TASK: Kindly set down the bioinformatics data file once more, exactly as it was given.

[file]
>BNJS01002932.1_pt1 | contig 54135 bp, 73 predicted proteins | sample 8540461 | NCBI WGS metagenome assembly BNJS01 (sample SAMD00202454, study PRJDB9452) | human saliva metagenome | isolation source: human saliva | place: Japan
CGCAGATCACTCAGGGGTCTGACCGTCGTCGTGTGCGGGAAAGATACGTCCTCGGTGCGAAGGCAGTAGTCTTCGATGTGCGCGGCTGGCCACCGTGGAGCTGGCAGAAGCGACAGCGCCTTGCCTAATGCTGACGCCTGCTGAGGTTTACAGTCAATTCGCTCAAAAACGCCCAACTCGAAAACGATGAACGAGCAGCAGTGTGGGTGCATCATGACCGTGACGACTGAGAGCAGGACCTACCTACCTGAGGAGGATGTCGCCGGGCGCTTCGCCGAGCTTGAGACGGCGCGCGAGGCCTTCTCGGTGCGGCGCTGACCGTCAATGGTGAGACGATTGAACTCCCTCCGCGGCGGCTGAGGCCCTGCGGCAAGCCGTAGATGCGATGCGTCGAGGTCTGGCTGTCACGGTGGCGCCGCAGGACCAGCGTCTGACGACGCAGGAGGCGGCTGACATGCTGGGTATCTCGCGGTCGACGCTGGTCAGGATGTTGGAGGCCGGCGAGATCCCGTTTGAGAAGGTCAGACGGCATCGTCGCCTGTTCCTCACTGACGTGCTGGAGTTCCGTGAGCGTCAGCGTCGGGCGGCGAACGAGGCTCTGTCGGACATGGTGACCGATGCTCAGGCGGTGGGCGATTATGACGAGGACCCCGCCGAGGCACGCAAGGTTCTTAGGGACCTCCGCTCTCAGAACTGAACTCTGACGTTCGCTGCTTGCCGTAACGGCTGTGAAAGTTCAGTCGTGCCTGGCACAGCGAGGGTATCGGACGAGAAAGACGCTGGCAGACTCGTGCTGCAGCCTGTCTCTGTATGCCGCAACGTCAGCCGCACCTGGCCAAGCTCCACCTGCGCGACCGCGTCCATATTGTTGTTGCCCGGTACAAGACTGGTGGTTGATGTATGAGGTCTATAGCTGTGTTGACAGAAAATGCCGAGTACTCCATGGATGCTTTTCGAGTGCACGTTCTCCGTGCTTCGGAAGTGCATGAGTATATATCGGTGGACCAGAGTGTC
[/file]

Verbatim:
>BNJS01002932.1_pt1 | contig 54135 bp, 73 predicted proteins | sample 8540461 | NCBI WGS metagenome assembly BNJS01 (sample SAMD00202454, study PRJDB9452) | human saliva metagenome | isolation source: human saliva | place: Japan
CGCAGATCACTCAGGGGTCTGACCGTCGTCGTGTGCGGGAAAGATACGTCCTCGGTGCGAAGGCAGTAGTCTTCGATGTGCGCGGCTGGCCACCGTGGAGCTGGCAGAAGCGACAGCGCCTTGCCTAATGCTGACGCCTGCTGAGGTTTACAGTCAATTCGCTCAAAAACGCCCAACTCGAAAACGATGAACGAGCAGCAGTGTGGGTGCATCATGACCGTGACGACTGAGAGCAGGACCTACCTACCTGAGGAGGATGTCGCCGGGCGCTTCGCCGAGCTTGAGACGGCGCGCGAGGCCTTCTCGGTGCGGCGCTGACCGTCAATGGTGAGACGATTGAACTCCCTCCGCGGCGGCTGAGGCCCTGCGGCAAGCCGTAGATGCGATGCGTCGAGGTCTGGCTGTCACGGTGGCGCCGCAGGACCAGCGTCTGACGACGCAGGAGGCGGCTGACATGCTGGGTATCTCGCGGTCGACGCTGGTCAGGATGTTGGAGGCCGGCGAGATCCCGTTTGAGAAGGTCAGACGGCATCGTCGCCTGTTCCTCACTGACGTGCTGGAGTTCCGTGAGCGTCAGCGTCGGGCGGCGAACGAGGCTCTGTCGGACATGGTGACCGATGCTCAGGCGGTGGGCGATTATGACGAGGACCCCGCCGAGGCACGCAAGGTTCTTAGGGACCTCCGCTCTCAGAACTGAACTCTGACGTTCGCTGCTTGCCGTAACGGCTGTGAAAGTTCAGTCGTGCCTGGCACAGCGAGGGTATCGGACGAGAAAGACGCTGGCAGACTCGTGCTGCAGCCTGTCTCTGTATGCCGCAACGTCAGCCGCACCTGGCCAAGCTCCACCTGCGCGACCGCGTCCATATTGTTGTTGCCCGGTACAAGACTGGTGGTTGATGTATGAGGTCTATAGCTGTGTTGACAGAAAATGCCGAGTACTCCATGGATGCTTTTCGAGTGCACGTTCTCCGTGCTTCGGAAGTGCATGAGTATATATCGGTGGACCAGAGTGTC